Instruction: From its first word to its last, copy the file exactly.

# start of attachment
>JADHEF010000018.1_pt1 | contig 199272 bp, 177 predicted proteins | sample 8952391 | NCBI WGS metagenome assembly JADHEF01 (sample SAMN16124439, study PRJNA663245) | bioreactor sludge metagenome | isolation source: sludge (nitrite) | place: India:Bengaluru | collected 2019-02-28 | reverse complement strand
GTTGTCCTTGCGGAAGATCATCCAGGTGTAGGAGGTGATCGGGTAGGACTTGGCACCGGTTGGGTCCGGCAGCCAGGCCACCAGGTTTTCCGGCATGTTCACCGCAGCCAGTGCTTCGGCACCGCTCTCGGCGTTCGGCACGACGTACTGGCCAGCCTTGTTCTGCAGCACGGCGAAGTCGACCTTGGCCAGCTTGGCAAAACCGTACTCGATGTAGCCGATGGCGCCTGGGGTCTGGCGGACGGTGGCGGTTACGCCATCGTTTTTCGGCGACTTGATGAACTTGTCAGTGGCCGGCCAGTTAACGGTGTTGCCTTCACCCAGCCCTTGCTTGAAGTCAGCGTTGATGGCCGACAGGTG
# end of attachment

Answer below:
>JADHEF010000018.1_pt1 | contig 199272 bp, 177 predicted proteins | sample 8952391 | NCBI WGS metagenome assembly JADHEF01 (sample SAMN16124439, study PRJNA663245) | bioreactor sludge metagenome | isolation source: sludge (nitrite) | place: India:Bengaluru | collected 2019-02-28 | reverse complement strand
GTTGTCCTTGCGGAAGATCATCCAGGTGTAGGAGGTGATCGGGTAGGACTTGGCACCGGTTGGGTCCGGCAGCCAGGCCACCAGGTTTTCCGGCATGTTCACCGCAGCCAGTGCTTCGGCACCGCTCTCGGCGTTCGGCACGACGTACTGGCCAGCCTTGTTCTGCAGCACGGCGAAGTCGACCTTGGCCAGCTTGGCAAAACCGTACTCGATGTAGCCGATGGCGCCTGGGGTCTGGCGGACGGTGGCGGTTACGCCATCGTTTTTCGGCGACTTGATGAACTTGTCAGTGGCCGGCCAGTTAACGGTGTTGCCTTCACCCAGCCCTTGCTTGAAGTCAGCGTTGATGGCCGACAGGTG